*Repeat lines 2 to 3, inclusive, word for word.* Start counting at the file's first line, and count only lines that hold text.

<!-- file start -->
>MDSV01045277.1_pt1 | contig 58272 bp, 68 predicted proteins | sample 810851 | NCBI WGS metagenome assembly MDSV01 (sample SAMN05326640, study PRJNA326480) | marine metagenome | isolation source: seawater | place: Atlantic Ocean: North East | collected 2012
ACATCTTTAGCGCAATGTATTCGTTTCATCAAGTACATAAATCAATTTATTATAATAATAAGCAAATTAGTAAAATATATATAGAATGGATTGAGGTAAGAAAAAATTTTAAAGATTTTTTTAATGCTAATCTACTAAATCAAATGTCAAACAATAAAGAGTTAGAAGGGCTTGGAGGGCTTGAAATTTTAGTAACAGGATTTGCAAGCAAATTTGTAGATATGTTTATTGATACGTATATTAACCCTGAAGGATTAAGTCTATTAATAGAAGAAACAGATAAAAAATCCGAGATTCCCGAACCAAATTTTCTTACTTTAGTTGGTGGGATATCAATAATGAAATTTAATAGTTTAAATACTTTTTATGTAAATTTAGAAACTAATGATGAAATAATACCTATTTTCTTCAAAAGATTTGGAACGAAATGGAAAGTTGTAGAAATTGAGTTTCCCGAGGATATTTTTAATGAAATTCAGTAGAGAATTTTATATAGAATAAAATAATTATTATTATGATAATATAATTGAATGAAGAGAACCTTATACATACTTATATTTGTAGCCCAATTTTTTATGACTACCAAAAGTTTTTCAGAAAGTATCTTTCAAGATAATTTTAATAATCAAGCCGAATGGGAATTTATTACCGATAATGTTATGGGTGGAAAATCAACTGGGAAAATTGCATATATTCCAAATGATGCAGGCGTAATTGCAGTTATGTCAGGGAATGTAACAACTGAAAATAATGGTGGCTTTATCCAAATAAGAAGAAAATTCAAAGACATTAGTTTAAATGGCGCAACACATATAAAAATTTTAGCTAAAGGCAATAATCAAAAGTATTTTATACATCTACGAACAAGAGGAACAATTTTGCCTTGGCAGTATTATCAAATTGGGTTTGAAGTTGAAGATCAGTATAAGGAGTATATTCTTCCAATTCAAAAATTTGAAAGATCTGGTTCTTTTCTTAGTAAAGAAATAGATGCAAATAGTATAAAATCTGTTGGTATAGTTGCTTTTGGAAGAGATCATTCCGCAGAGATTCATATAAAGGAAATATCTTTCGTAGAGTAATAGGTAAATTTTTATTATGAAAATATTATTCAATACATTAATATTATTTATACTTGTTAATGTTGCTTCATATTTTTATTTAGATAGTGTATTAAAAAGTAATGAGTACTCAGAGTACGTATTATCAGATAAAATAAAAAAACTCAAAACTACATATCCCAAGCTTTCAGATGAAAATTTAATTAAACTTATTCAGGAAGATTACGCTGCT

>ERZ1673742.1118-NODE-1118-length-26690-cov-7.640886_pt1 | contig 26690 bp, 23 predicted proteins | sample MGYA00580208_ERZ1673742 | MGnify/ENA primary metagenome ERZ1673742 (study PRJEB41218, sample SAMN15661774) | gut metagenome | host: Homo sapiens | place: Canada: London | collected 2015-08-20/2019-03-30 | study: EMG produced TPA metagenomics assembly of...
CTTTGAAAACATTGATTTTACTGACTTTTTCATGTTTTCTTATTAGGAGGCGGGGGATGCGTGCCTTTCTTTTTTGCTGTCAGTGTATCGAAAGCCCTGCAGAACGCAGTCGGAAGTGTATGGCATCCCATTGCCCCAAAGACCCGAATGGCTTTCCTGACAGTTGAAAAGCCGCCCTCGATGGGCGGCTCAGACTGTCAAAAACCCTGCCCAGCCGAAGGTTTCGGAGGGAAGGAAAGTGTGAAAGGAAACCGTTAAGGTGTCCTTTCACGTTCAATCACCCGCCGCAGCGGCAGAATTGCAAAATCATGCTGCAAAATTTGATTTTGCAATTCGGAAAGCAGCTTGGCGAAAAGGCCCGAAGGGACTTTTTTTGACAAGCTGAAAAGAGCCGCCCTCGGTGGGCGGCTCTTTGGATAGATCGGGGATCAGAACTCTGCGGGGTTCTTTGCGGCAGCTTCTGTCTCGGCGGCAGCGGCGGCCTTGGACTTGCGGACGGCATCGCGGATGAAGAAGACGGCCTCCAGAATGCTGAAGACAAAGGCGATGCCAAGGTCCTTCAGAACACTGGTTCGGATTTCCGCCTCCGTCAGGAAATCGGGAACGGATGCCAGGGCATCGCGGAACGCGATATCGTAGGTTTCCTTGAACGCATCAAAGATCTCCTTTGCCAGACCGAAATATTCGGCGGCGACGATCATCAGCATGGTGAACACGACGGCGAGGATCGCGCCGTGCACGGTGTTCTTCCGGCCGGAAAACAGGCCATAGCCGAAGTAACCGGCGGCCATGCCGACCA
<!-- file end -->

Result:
ACATCTTTAGCGCAATGTATTCGTTTCATCAAGTACATAAATCAATTTATTATAATAATAAGCAAATTAGTAAAATATATATAGAATGGATTGAGGTAAGAAAAAATTTTAAAGATTTTTTTAATGCTAATCTACTAAATCAAATGTCAAACAATAAAGAGTTAGAAGGGCTTGGAGGGCTTGAAATTTTAGTAACAGGATTTGCAAGCAAATTTGTAGATATGTTTATTGATACGTATATTAACCCTGAAGGATTAAGTCTATTAATAGAAGAAACAGATAAAAAATCCGAGATTCCCGAACCAAATTTTCTTACTTTAGTTGGTGGGATATCAATAATGAAATTTAATAGTTTAAATACTTTTTATGTAAATTTAGAAACTAATGATGAAATAATACCTATTTTCTTCAAAAGATTTGGAACGAAATGGAAAGTTGTAGAAATTGAGTTTCCCGAGGATATTTTTAATGAAATTCAGTAGAGAATTTTATATAGAATAAAATAATTATTATTATGATAATATAATTGAATGAAGAGAACCTTATACATACTTATATTTGTAGCCCAATTTTTTATGACTACCAAAAGTTTTTCAGAAAGTATCTTTCAAGATAATTTTAATAATCAAGCCGAATGGGAATTTATTACCGATAATGTTATGGGTGGAAAATCAACTGGGAAAATTGCATATATTCCAAATGATGCAGGCGTAATTGCAGTTATGTCAGGGAATGTAACAACTGAAAATAATGGTGGCTTTATCCAAATAAGAAGAAAATTCAAAGACATTAGTTTAAATGGCGCAACACATATAAAAATTTTAGCTAAAGGCAATAATCAAAAGTATTTTATACATCTACGAACAAGAGGAACAATTTTGCCTTGGCAGTATTATCAAATTGGGTTTGAAGTTGAAGATCAGTATAAGGAGTATATTCTTCCAATTCAAAAATTTGAAAGATCTGGTTCTTTTCTTAGTAAAGAAATAGATGCAAATAGTATAAAATCTGTTGGTATAGTTGCTTTTGGAAGAGATCATTCCGCAGAGATTCATATAAAGGAAATATCTTTCGTAGAGTAATAGGTAAATTTTTATTATGAAAATATTATTCAATACATTAATATTATTTATACTTGTTAATGTTGCTTCATATTTTTATTTAGATAGTGTATTAAAAAGTAATGAGTACTCAGAGTACGTATTATCAGATAAAATAAAAAAACTCAAAACTACATATCCCAAGCTTTCAGATGAAAATTTAATTAAACTTATTCAGGAAGATTACGCTGCT

>ERZ1673742.1118-NODE-1118-length-26690-cov-7.640886_pt1 | contig 26690 bp, 23 predicted proteins | sample MGYA00580208_ERZ1673742 | MGnify/ENA primary metagenome ERZ1673742 (study PRJEB41218, sample SAMN15661774) | gut metagenome | host: Homo sapiens | place: Canada: London | collected 2015-08-20/2019-03-30 | study: EMG produced TPA metagenomics assembly of...